NAKED – End Game

naked end game cdTake a computer graphic from 1983. Use it to create the outline of a naked woman. Call the band Naked. To be honest, that doesn’t really get things off to the best start, but could possibly be forgiven if the music within this album was of a high standard. Which it isn’t. As it is, most the tunes on this Swedish band’s debut release sound very tired.

‘Silverthorn’ gets things underway with something potentially quite rocky, but a truly terrible production job courtesy of Naked’s guitarist Tony Borg (also of Alien) sucks all the punch from the arrangement. His rhythm guitars sound treacly, as if listening on the morning after a gig without earplugs, while the drums sound more like a man whacking a kitchen worktop. The vocal, meanwhile, is nice and clear, with frontman Peter Sundvall attacking each line with an approach that occasionally sounds a little like Steve Walsh of Kansas. That could be a good or bad thing depending on your personal taste, but at least he has presence. Things only really improve when Borg steps up for a solo – a guitar break that’s both melodic and relatively powerful in a very 80s way. Louder than pretty much everything else within these four minutes, it’s clear he adopted a personal bias when sitting behind the mixing desk. ‘Aim For The Heart’ is a midpaced workout that falls somewhere between the Bon Jovi debut, early Harem Scarem and a billion and one Scandinavian bands. With a simple but memorable hook and some nice twin leads, it would be more than passable as a piece of melodic rock of the tried and tested variety, if only it didn’t sound like mud.

By track three, ‘Blood of My Blood’, things have become so predictable that Naked border on being rather boring. Tony Borg drops in a reasonable solo, but it’s nowhere near enough to lift the spirits of what’s essentially a lumpen plodfest; the arrangement is made even more stodgy by a mix that suffocates nearly everything except the vocals and lead guitar. There’s a hint of harmony vocal midway, but the backing is so swampy there’s nothing interesting coming through at all. By three minutes they should be done, but there’s another two minutes’ worth of Sundvall wailing the title repeatedly over vibrato guitar. Give it up, guys; move along. Following a quiet intro that suggests a big ballad, ‘Victoria Avenue’ quickly thunders from the gate with an arrangement that mixes thick rhythm guitars with a blanket of keys. As before, none of the finer points of the recording are even audible and the drums thud almost in the fashion of a programmed rhythm track. Borg’s lead guitar work more than passes muster in both performance and mix (surprise, surprise) but it’s never enough to save face.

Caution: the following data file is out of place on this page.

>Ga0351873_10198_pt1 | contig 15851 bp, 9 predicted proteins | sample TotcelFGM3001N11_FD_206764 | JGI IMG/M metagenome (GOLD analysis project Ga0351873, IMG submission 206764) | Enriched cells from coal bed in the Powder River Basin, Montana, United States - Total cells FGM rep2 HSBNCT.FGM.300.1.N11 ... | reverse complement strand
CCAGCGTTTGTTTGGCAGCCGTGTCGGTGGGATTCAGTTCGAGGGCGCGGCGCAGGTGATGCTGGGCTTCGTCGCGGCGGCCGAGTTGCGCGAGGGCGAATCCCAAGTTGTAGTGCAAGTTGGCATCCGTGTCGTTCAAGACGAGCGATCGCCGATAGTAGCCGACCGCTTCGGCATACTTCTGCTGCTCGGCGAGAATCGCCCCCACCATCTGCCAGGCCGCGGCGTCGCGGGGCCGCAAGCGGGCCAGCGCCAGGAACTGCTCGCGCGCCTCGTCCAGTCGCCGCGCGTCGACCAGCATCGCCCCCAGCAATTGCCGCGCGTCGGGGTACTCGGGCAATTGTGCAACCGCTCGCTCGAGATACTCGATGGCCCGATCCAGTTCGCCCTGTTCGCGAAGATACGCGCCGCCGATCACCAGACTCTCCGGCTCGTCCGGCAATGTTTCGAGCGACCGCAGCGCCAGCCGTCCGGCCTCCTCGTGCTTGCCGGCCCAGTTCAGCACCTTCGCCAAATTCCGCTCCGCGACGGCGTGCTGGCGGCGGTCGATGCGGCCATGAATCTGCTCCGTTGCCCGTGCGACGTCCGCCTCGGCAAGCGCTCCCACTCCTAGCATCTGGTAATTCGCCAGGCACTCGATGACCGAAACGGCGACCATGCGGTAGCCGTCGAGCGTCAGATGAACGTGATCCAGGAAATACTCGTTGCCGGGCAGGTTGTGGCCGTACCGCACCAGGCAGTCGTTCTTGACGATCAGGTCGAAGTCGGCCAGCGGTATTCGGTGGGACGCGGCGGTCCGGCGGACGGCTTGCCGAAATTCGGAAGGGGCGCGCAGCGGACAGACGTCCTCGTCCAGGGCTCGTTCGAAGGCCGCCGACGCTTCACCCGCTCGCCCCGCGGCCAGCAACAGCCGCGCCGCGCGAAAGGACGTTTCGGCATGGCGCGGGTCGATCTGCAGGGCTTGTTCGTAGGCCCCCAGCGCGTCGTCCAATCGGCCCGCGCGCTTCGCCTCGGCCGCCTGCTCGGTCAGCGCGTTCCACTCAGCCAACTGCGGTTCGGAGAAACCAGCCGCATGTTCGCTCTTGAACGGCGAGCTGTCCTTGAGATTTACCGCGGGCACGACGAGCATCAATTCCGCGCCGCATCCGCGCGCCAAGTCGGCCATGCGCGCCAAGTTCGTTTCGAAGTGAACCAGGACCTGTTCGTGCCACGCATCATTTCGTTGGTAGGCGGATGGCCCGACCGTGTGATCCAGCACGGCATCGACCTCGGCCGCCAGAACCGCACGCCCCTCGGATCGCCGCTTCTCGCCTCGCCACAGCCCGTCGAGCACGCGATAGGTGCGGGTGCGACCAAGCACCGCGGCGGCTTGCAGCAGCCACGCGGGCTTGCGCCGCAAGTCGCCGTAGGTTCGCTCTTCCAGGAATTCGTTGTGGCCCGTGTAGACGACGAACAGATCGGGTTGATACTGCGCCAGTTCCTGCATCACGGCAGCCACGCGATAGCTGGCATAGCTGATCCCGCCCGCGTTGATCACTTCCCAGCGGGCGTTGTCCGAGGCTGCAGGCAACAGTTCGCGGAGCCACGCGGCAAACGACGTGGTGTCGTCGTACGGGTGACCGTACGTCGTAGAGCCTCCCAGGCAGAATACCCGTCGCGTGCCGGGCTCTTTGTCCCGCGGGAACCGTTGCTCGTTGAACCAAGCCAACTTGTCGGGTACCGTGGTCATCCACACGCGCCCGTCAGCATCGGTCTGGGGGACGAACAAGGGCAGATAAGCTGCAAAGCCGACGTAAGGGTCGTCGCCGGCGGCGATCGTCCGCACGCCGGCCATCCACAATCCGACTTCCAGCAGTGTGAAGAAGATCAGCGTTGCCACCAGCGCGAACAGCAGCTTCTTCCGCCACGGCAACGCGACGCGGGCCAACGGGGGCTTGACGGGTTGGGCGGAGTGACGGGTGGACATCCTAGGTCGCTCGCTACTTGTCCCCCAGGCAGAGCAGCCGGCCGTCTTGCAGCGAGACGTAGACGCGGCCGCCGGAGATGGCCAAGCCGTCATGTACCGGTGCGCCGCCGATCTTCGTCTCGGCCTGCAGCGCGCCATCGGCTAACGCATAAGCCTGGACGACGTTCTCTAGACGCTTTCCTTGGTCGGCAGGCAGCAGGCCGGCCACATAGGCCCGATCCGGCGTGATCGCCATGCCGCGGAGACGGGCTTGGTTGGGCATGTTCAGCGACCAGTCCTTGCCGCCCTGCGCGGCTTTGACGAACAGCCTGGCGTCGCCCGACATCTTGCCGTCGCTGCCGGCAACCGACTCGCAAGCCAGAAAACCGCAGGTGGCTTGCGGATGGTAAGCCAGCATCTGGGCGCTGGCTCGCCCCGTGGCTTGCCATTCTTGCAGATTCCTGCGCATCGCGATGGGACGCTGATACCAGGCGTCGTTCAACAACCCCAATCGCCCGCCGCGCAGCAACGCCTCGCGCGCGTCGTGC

A little embarrassing, ‘The Great War’ kicks off with a pompous riff, before Sundvell starts wailing about casualties on the “end of days” where “no-one escapes” and suggests “we’re only soldiers of the line, running out of time”. Cliched rubbish that trivialises human travesty, this is chest-beating trash. This does for the pals’ brigade and the King’s shilling what Gary Barden‘s ‘Baghdad’ did for world politics. It would be laughable, if not so tragic. Even at the point where the bombastic riffs fall away for a more thoughtful mid-section, there’s no emotion with which to grasp a hold; once again, we have that frankly awful production to thank. …And here’s a useful tip: bands need to go away and listen to Magnum‘s ‘Don’t Wake The Lion’ and Motorhead’s ‘1916’ to hear how The Great War can be encapsulated within song and manage to be thought provoking.

Elsewhere, ‘Born To Live For Love’ is a predictable thumper that features a reasonable hard rock melody but totally fails to deliver on a chorus hook and has the funniest backing vocals ever – everyone sounds like they balled-up socks wedged in their mouths, so bad is the mix; ‘Setting Sails’ gives bassist Phil Logue (of Eden’s Curse) time in the spotlight, as he pumps out a solid rhythm, underpinning some reasonable melodies and ‘Still In Love’ is a rocker that’s so fudgy sounding that it’s almost impossible to listen to without getting frustrated; nothing helped at all by Sundvall’s delivery occasionally sounds like Sebastian Bach in a camp mood. All distinctly average melodic rock fare, never more. ‘Destination Unknown’, meanwhile, finally allows a few keys to open proceedings, only to give way to a dull and stodgy arrangement, over-reliant on chugging bar chords that makes most of the Rage of Angels debut sound inspiring…but at least they’ve shoehorned in a pleasing key change for the chorus and the solo is one of the album’s best, so that’s something.

This album is the poster child for melodic rock averageness. There’s very little spark and absolutely no imagination. The band are literally phoning most of it in. Where is the “fresh slant” promised by the press materials on this “release chock full of surprises”? Nowhere to be found. This is Scandinavian AOR by numbers, terribly mixed and chucked out in a manner that very much suggests demo recording. For something featuring a member of Alien, fans should expect more.

January 2016